To understand a huge topic such as social innovation, the very first step would be our sincere interest and passion to know more about both elements: the social, and the innovation. The first time I learned about this was last year, as part of a training offered by the Centre for Social Innovation (you’d think I’d get a hint from their name, but that was a slow day for me). They describe the process as the new ideas that resolve existing social, cultural, economic and environmental challenges for the benefit of people and planet. A true social innovation is systems-changing – it permanently alters the perceptions, behaviours and structures that previously gave rise to these challenges. Some examples are the Wikipedia, the Open university in the UK, micro-credit, the fair trade movement, and community wind farms (Geoff Mulgan talks more about these examples). When you dig deeper into the research as part of your thinking mechanism (now that you became a design thinker), you get more information on the leadership qualities behind those who pioneer it, the environmental factors that facilitate its process, and even how to notice the missing gaps that can lead to a socially innovative idea. In the case of micro-credit, one of the leading figures and a Nobel Prize winner is Dr. Muhamad Younus, who noticed that a village of 42 people in Bangladesh only needed $27 to pay their debt and save them from the loan sharks. He loaned his own money to the villagers thinking it was a gift, and was surprised when the money was returned to him fully after the villagers recovered their losses. That initiated a movement of micro-credit around the world.
As of today, we are officially a ‘dot org’ social start up!
Marking an important new chapter in the Enabled by Design story, today sees the launch of the Innovation Exchange’s Next Practice programme. EbD and 13 other third sector innovation projects have been chosen to work with the Innovation Exchange and develop our work, taking them on to the next level. Sat within the Independent Living half of the programme, Innovation Exchange will provide us with business coaching and access to related networks, some tailored support around our needs as a business, and also a helping hand with some seed investment through NESTA’s Innovation Exchange Fund.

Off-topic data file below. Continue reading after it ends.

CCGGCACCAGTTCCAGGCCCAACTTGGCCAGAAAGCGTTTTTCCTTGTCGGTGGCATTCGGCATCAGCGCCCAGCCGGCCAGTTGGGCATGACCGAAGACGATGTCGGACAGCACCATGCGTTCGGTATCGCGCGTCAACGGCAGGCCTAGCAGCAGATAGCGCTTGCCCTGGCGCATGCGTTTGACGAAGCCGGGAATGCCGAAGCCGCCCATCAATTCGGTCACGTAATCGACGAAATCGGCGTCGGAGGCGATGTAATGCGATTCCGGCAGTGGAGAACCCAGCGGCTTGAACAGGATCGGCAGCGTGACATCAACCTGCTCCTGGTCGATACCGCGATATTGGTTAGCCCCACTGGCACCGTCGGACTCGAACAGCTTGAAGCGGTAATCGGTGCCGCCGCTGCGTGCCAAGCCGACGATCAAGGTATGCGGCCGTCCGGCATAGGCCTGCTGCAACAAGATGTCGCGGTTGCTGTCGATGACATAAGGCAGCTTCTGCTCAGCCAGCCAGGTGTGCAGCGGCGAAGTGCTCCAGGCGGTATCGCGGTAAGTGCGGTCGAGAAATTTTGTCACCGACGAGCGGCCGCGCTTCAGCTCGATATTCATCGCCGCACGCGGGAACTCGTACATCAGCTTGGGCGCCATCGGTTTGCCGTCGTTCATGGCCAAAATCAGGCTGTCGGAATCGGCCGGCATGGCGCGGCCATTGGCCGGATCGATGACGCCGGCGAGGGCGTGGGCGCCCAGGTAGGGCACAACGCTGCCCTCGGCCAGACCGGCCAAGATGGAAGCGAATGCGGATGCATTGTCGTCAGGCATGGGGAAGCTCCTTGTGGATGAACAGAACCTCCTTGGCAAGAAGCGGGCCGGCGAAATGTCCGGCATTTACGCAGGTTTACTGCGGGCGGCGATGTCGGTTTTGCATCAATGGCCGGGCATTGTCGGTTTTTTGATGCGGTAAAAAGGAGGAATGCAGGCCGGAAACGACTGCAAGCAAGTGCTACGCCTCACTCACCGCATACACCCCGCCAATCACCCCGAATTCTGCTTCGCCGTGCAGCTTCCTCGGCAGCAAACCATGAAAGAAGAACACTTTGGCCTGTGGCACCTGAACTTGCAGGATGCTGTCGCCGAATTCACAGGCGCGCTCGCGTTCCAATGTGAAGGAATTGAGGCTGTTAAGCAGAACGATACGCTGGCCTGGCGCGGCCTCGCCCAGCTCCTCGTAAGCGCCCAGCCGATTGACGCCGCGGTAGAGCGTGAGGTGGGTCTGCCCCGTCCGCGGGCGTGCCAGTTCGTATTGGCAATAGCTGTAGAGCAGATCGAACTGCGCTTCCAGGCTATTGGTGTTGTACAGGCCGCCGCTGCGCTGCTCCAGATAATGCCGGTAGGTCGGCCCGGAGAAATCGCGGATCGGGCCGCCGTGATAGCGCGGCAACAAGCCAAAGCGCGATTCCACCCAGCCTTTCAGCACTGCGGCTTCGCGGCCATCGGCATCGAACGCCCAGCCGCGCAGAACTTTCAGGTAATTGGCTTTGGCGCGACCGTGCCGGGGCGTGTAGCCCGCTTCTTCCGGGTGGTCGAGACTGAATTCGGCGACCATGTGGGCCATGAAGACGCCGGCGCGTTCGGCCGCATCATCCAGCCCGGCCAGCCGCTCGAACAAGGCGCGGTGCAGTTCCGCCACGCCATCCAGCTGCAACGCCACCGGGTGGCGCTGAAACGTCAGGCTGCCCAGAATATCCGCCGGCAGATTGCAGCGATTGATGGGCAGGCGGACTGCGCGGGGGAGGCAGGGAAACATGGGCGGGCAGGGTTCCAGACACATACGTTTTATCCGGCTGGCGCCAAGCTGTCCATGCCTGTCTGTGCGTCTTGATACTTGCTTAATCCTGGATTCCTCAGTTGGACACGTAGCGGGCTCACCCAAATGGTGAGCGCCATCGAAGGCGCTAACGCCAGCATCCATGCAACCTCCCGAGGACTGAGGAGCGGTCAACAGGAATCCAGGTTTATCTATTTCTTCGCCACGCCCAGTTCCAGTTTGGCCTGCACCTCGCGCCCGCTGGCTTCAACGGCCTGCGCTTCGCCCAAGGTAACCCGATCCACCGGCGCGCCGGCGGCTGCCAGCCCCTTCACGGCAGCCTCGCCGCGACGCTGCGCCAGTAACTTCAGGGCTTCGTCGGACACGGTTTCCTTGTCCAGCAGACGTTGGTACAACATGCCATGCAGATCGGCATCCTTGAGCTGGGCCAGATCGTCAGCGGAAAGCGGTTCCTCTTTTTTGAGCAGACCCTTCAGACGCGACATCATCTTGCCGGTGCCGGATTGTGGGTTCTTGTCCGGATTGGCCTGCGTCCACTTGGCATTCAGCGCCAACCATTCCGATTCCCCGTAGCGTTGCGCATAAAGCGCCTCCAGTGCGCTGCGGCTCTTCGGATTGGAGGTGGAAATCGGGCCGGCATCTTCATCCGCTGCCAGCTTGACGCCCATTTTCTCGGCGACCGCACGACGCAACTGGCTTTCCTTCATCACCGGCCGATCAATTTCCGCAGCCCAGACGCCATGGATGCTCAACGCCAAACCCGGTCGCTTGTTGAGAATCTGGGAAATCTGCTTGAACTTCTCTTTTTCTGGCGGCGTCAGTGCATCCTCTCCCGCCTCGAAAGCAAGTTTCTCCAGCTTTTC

We’re extremely excited to be given a helping hand to move things on to the next level. Its hard to believe its only just over 7 months now since we took part in (and won!) the first ever Social Innovation Camp – but equally amazing is how much you can fit into a short space of time. Since the Camp, we’ve been awarded level 1 funding from UnLtd which has allowed us to work with cutting edge organisations such as Headshift (social software) and ThinkPublic (user involvement) to really focus on getting users to engage with the project. We’ve also spent a lot of time building relationships with key organisations as well as individuals, developed our branding, and more recently even formally established EbD as a company.
At the end of the day, as designers, we want to look for a set of attributes that tells a comprehensive story that resonates with both stakeholders and users, and has a healthy amount of tension which will be productive for exploring and establishing boundaries. For example, the attributes innovative and mature create some natural, productive tension. This contrast establishes a continuum that we can explore between the attributes, while establishing an extreme for each opposing attribute. For instance, a design language that takes the concept of innovation to the bleeding edge can no longer be considered stable and mature, and therefore falls outside the boundaries of the strategy defined by the overall attribute set.
A set of four experience attributes, along with their supporting terms.
A good attribute set always contains productive tension that is good
for establishing the boundaries of a design language strategy.
A set of four experience attributes, along with their supporting terms. A good attribute set always contains productive tension that is good for establishing the boundaries of a design language strategy.
Along these lines, it is often as productive to describe the negative space as it is to discuss the positive. In other words, make sure you spend some time discussing and explaining what it is categorically not, as well as what it is. For instance, the product should be brilliant, but not “bleeding edge.” An ideal negative attribute is one that represents a good thing taken to its extreme, rather than an inherently negative concept. For all experience attributes, but especially for expressing the significance of negative attributes, providing a visual reference can be very effective.